In collaboration with our partners from Honda Research Institute (Japan), Indiana University (USA) and University of Seville (Spain), we have developed an app-based robot called Haru4Kids (H4K) that brings educational and entertainment content to the children’s homes. A first set of long-term cohabitation experiments have been conducted with seven families that hosted H4K for two weeks. The main goals of these experiments were to check the engagement of different activities and explore privacy matters. The results have been shared in a scientific paper and validated through peer-review process at the ICSR conference.
In a joint effort with Honda Research Institute (Japan), University of Sidney (Australia) and Universidad Pablo Olavide (Spain), we have applied the Haru robotic platform as an embodied mediator in a school setup. Haru’s role was to support children’s emotional and social skill development by connecting them to their peers in different parts of the world. A first set of preliminary tests has been carried out connecting schools from Japan and Australia. Children engaged in some activities suggested and dynamized by Haru.
Together with our research partners, we are designing an application of HARU for the Spanish Association for the Effects of Cancer Treatment (asociacionetc.org). The goal of this initiative is to bring the lessons learnt in the previous scenarios to children who must stay extended periods of time in hospital. During 2023 a pilot study is going to be conducted exploring the best usage of a robotic platform in this context.
Our solutions are designed while having kids’ privacy as a number one priority. An Institutional Review Board (IRB) approval was obtained prior to starting the experiments. Caregivers provided consent and children aged 7 or older provided written assent. Families were informed that they could opt-in for image and audio recording during their usage of H4K, but by default both image and audio options were deactivated. They were also informed that, even if they opted-in, no image or audio would ever be uploaded to the cloud. To avoid excessive usage, parents could configure H4K settings adapting the allowed usage time. By default, the system had no restriction, but parents were instructed in how to modify that option if they wanted to. H4K settings include a field that let families configure the age of the youngest kid at home. The activities were classified with the minimum appropriate age, so no content designed for older children was provided to younger ones.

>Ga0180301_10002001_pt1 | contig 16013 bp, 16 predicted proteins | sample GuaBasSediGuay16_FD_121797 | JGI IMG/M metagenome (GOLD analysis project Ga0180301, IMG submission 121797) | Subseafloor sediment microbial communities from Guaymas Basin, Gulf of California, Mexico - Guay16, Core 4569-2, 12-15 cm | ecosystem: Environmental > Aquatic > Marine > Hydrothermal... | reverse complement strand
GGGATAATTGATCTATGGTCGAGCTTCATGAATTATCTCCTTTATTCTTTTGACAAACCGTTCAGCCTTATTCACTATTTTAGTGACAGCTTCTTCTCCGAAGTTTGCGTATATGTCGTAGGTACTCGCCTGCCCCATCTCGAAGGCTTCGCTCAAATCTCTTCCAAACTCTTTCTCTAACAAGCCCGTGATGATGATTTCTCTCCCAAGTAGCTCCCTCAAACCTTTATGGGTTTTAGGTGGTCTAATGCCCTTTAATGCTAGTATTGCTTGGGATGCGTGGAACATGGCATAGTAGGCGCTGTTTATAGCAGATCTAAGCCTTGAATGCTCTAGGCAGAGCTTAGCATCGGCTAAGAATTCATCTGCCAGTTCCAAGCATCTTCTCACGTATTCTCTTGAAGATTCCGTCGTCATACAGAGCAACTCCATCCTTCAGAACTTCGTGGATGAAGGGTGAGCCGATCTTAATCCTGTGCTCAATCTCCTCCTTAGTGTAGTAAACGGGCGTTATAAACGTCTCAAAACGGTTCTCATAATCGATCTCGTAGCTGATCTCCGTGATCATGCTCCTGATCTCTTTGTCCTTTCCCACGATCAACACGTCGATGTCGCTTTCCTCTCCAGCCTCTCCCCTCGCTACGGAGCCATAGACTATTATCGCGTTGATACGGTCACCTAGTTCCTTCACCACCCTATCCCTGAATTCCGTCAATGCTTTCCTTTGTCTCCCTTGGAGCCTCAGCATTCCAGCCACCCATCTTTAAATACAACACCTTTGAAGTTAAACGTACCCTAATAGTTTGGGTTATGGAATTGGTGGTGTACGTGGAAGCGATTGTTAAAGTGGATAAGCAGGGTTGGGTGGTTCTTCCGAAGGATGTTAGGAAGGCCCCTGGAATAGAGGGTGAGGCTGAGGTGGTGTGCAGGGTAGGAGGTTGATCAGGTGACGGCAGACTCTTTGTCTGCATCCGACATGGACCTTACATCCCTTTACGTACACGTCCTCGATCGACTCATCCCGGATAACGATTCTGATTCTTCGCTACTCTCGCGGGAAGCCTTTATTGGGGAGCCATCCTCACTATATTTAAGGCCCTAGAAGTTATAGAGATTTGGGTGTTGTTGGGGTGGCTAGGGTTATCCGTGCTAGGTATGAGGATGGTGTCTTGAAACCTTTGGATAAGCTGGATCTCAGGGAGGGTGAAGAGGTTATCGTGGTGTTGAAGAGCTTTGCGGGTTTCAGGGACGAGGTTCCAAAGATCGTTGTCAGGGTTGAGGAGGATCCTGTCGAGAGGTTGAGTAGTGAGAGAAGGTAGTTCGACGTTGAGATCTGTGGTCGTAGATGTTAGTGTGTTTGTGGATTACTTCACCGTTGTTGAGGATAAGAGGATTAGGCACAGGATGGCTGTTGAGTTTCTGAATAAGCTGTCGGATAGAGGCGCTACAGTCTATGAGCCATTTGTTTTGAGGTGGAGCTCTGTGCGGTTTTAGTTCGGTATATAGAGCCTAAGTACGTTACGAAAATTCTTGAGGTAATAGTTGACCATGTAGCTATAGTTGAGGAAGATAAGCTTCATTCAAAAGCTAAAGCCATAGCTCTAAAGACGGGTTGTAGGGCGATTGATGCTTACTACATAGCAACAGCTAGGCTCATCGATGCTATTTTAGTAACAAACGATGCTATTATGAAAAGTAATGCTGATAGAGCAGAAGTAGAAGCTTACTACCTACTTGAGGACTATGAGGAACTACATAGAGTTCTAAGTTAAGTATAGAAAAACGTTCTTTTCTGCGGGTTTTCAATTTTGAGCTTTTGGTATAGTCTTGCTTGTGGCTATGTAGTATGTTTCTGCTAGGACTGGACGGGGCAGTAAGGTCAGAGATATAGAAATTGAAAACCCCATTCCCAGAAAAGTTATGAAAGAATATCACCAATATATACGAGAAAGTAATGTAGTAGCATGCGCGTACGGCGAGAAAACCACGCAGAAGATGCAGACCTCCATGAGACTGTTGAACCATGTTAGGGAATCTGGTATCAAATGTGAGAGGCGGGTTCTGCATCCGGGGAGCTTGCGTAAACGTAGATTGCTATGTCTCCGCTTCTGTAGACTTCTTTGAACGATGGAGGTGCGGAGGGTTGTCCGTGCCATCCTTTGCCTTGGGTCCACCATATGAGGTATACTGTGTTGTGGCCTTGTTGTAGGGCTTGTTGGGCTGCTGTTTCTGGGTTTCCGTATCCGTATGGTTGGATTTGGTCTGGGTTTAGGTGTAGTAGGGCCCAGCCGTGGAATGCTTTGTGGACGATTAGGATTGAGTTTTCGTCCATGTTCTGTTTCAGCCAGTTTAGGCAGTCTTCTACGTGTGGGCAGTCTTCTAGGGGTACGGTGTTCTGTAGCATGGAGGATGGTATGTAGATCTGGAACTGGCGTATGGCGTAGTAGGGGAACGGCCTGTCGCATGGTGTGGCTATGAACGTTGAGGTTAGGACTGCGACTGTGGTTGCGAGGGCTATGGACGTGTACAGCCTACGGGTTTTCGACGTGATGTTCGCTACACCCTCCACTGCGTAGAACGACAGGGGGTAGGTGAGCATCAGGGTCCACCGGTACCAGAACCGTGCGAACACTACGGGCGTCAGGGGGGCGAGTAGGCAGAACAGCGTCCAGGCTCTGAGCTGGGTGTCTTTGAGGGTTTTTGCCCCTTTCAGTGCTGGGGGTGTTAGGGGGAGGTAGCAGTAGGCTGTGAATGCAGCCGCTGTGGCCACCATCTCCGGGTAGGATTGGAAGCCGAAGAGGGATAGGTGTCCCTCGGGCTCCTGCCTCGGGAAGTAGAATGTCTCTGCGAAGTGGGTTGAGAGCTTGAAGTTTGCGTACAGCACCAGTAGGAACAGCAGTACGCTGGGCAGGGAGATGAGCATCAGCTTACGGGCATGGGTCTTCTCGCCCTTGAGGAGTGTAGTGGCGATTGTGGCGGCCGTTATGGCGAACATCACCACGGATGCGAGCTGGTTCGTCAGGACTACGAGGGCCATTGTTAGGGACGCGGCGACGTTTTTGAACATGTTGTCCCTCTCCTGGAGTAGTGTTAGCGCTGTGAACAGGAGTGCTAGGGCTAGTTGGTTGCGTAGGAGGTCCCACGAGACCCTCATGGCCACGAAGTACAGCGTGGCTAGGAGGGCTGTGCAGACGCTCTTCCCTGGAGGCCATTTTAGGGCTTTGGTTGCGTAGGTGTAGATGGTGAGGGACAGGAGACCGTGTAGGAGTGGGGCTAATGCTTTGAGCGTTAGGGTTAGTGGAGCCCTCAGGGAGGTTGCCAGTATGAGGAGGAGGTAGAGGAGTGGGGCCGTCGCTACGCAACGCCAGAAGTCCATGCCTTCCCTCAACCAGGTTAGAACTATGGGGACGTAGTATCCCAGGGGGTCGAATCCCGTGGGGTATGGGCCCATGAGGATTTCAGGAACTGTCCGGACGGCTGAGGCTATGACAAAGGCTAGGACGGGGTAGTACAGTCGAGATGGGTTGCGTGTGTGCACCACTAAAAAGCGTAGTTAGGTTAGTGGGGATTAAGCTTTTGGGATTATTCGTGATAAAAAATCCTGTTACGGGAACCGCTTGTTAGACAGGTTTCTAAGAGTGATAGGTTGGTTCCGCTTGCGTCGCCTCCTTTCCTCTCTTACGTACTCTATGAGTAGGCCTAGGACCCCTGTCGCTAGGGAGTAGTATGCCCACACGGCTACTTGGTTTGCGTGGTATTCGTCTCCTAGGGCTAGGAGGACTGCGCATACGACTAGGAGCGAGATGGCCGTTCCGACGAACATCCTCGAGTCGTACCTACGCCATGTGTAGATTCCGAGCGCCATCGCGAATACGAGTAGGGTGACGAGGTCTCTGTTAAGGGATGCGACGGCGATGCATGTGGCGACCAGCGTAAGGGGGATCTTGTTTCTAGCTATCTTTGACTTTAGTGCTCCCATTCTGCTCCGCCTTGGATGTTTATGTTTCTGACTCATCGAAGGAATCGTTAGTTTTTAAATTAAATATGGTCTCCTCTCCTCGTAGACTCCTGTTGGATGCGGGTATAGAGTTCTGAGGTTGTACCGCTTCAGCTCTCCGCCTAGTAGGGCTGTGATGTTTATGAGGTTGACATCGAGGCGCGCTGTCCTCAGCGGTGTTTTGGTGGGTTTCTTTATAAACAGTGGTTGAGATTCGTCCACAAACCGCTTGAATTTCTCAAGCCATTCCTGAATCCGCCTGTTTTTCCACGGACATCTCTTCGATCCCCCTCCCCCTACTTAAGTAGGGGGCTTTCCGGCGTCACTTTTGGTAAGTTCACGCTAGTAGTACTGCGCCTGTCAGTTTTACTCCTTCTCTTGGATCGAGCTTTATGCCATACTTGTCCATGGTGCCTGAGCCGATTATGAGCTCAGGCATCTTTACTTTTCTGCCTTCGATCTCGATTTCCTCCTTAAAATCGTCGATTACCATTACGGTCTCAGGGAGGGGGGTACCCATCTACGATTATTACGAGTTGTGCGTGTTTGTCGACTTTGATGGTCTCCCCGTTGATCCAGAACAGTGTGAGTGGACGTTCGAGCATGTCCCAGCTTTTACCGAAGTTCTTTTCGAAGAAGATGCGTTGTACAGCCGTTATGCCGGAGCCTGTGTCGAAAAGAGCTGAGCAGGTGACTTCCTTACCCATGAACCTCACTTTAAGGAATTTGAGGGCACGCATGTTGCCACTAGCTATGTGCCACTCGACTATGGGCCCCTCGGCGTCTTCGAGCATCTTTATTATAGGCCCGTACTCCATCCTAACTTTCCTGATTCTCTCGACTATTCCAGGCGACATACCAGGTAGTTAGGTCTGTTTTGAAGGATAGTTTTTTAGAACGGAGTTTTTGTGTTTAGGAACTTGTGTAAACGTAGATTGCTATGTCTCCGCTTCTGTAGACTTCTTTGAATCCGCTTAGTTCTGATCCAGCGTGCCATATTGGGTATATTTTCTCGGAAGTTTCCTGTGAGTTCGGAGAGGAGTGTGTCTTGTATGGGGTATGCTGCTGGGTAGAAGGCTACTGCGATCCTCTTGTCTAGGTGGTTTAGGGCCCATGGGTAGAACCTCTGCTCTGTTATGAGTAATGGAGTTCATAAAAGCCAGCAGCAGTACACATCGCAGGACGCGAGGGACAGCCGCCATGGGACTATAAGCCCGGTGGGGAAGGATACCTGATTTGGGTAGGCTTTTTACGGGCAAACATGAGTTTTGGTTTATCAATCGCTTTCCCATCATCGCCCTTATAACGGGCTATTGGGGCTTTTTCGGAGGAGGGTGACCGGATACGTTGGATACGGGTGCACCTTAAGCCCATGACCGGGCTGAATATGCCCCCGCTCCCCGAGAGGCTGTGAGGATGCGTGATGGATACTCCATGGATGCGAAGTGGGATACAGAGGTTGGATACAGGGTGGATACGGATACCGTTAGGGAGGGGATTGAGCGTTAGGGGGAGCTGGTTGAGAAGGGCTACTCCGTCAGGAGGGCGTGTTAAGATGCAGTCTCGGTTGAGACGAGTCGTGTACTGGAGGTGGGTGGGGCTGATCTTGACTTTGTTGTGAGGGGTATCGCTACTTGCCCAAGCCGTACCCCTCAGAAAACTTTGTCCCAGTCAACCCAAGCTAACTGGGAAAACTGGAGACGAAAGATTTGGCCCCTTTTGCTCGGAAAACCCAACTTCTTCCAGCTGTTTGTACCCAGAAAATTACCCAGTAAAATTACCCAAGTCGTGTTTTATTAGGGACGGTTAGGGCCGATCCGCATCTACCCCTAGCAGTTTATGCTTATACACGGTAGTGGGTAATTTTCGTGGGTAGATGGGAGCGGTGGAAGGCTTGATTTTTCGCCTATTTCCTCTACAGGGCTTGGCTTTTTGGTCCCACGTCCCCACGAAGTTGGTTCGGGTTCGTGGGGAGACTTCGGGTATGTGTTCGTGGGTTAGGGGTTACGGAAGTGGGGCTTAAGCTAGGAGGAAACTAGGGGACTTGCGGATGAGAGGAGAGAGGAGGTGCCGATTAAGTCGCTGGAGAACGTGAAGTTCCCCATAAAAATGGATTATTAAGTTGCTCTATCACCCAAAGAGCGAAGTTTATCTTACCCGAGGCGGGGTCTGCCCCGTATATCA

Inclusion with global reach
The experiments that are being conducted in the three scenarios (at home, at hospital and at school), are taking place in many different countries in the five continents. We want to make sure that the educational tool is inclusive, taking into consideration different dimensions of diversity, including gender, geography, socio-economic level, culture and religion. Regarding the activities included in the tool, they are designed under the supervision of neuropsychologists with the main objective to stimulate children’s brains. The typology of activities is varied, in order to work different cognitive functions and capabilities, such as attention, memory, language, reasoning, comprehension, perception and processing speed.
Our results are objectively measured by going through the peer-reviewing process of some of the main scientific conferences on the social robotics field. So far, 4i and our partners have published the following scientific contributions:
- "Hey Haru, Let’s Be Friends! Using the Tiers of Friendship to Build Rapport through Small Talk with the Tabletop Robot Haru" E. Nichols et al. IROS 2022.
- "Living with Haru4Kids: Child and Parent Perceptions of a Co-Habitation Robot for Children" L. Levinson et al. ICSR 2022.